F-15 combat drills spare Kadena

U.S.-Japan dogfights, blamed for noise, fly to Fukuoka


U.S. F-15 fighters flew Monday to the Air Self-Defense Force base in Tsuiki, Fukuoka Prefecture, as part of a bilateral plan to disperse some air exercises from Kadena Air Base in Okinawa to other parts of Japan.

The move, part of the U.S. military realignment plan finalized last May, marks the start of reducing the strain on Okinawa of hosting the bulk of U.S. bases in Japan.

The five F-15 jets that arrived from Kadena were slated to begin a three-day dogfight drill Tuesday with four ASDF F-15s in areas north of Kitakyushu, around the Goto Islands in Nagasaki Prefecture and south of Shikoku, Defense Ministry officials said.

The last joint war games the Self-Defense Forces and the U.S. military conducted from the Tsuiki base were in 2002, the officials said.

To disperse noisy fighter drills, the U.S. and Japan have agreed to move them from Kadena and the joint U.S.-Japan bases in Misawa, Aomori Prefecture, and Iwakuni, Yamaguchi Prefecture, to six ASDF bases, where about 15 joint drills will be conducted in fiscal 2007.

The six bases are in Chitose, Hokkaido; the ASDF’s Misawa drill area; Hyakuri, Ibaraki Prefecture; Komatsu, Ishikawa Prefecture; Tsuiki; and Nyutabaru, Miyazaki Prefecture.

The city of Yukuhashi and the towns of Chikujo and Miyako, which jointly host the Tsuiki base, concluded a written agreement a week ago with the Fukuoka Regional Defense Facilities Administration Bureau on the provisions of joint exercises to be held there.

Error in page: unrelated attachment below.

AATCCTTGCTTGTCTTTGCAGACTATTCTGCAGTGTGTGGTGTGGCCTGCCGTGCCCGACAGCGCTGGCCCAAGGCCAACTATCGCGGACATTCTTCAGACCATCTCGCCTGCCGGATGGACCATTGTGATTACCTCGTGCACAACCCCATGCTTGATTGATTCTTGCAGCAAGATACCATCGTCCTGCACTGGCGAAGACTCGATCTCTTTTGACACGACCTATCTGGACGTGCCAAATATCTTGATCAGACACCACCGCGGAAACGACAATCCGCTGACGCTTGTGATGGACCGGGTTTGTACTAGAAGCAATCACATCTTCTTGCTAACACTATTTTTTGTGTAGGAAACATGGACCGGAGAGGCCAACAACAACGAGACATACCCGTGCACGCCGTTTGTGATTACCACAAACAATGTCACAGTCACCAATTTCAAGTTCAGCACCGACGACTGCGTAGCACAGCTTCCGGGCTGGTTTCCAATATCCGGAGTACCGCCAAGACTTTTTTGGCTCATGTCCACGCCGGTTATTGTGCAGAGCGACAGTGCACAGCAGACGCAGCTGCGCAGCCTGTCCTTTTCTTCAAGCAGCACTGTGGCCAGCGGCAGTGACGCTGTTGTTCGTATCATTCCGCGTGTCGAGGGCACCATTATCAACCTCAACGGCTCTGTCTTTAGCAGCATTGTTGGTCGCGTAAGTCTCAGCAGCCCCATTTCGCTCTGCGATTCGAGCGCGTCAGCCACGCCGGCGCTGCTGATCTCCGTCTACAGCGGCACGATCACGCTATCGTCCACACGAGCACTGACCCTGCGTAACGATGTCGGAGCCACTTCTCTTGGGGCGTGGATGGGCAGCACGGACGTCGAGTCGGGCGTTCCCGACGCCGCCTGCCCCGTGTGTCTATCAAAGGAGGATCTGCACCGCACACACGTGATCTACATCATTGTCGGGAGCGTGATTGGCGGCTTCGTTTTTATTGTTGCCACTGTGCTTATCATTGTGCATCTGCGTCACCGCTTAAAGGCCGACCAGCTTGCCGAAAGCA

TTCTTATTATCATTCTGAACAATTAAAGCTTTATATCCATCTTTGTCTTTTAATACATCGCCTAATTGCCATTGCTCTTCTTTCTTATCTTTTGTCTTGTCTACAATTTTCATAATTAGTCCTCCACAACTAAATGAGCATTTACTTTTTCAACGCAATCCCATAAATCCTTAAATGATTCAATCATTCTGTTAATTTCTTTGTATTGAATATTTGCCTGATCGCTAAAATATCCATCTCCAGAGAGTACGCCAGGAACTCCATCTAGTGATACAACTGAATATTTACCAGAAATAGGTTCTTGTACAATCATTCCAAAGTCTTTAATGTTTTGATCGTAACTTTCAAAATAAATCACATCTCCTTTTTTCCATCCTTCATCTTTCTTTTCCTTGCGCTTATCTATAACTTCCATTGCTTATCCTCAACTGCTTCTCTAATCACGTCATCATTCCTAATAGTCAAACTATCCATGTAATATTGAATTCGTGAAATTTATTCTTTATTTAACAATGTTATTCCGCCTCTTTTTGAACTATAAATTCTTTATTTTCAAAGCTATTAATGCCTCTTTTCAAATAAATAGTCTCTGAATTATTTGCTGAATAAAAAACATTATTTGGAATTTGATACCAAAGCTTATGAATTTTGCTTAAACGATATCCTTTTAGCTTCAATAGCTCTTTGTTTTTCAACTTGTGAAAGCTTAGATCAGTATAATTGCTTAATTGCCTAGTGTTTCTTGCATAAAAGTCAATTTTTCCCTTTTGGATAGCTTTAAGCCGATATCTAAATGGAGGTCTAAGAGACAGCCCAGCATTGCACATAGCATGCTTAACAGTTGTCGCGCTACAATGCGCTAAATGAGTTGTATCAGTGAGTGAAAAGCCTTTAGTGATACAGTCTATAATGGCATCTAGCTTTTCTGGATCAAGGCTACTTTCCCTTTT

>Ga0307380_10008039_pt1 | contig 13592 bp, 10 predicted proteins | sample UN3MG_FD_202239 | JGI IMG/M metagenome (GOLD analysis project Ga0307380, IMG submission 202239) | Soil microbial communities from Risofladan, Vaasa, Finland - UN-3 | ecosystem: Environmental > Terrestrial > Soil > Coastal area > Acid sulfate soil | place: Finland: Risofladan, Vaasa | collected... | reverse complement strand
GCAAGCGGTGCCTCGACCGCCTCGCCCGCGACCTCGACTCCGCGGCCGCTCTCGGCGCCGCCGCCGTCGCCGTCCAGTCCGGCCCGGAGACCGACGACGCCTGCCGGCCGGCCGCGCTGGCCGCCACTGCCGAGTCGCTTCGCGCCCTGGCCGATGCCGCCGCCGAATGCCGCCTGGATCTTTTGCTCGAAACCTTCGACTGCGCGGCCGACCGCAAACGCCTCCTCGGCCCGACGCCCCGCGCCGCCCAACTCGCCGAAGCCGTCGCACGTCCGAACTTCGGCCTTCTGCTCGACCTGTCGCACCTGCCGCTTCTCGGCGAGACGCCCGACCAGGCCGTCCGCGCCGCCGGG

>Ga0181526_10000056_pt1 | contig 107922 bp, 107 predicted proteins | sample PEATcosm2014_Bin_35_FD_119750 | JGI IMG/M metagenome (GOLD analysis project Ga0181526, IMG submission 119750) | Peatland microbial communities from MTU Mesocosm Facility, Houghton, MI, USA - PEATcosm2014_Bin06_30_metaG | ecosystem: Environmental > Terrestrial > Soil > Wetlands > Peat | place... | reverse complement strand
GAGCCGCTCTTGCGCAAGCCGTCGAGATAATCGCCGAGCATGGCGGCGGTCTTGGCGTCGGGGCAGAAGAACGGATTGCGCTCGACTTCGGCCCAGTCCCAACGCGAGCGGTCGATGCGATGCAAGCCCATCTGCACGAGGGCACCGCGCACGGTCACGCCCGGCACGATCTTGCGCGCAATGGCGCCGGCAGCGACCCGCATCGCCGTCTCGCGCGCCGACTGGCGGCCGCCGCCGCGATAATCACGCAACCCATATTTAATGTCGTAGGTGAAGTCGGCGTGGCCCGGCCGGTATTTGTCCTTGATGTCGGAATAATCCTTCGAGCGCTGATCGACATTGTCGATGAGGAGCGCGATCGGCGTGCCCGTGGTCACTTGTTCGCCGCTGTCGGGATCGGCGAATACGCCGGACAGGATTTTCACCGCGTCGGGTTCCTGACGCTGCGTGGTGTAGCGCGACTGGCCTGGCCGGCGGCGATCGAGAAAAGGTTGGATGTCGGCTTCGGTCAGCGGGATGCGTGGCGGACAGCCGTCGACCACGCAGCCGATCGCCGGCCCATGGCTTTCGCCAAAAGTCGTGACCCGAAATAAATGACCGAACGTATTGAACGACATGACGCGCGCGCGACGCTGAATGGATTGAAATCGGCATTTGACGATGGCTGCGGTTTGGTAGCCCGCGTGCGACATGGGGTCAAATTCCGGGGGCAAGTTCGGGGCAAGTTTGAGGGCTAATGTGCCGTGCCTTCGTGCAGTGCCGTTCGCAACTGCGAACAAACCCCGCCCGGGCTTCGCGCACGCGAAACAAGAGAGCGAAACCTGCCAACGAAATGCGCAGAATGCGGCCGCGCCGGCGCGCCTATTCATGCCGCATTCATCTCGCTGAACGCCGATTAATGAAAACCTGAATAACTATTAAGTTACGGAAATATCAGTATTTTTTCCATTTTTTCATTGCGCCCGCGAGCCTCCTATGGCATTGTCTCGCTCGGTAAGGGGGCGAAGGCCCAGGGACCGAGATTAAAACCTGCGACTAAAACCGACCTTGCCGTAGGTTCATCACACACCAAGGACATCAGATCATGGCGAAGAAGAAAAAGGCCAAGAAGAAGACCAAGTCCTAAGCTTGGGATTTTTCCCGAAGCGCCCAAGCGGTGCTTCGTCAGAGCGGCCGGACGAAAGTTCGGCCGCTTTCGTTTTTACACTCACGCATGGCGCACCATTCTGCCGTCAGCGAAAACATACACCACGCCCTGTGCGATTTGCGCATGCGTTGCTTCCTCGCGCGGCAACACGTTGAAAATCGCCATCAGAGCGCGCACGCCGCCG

Although the upcoming drill will not take place early in the morning or at night, some residents remain concerned with the transfer of U.S. drills to the local base. About 20 residents and their supporters staged a sit-in in front of the base gate Monday morning to protest the transfer.

The Defense Facilities Administration Agency’s regional unit set up a liaison office inside the Tsuiki base for coordination with communities as well as the U.S. military.

To try to ward off trouble with the communities, ad hoc office staff will accompany U.S. military personnel when they go outside the base, officials said.

“I am still opposed to (the transfer of the drills to Tsuiki), but now that the government and the (host) cities have concluded an agreement, all we can do is to keep watching whether the drills are held in accordance with the agreement and whether safety steps are properly taken,” said Tatsuo Ikeda, 78, who lives near the runway at the base.

It remains unclear whether the burden on communities near Kadena will actually be reduced by dispersing F-15 drills because the U.S. deployed 12 state-of-the-art F-22A stealth fighters to the base last month apparently to maintain its deterrent power, although on a temporary term of several months.

Only a few of the bilateral initiatives for realigning the U.S. military presence in Japan have been carried out so far, due mainly to opposition from local governments affected by the plans.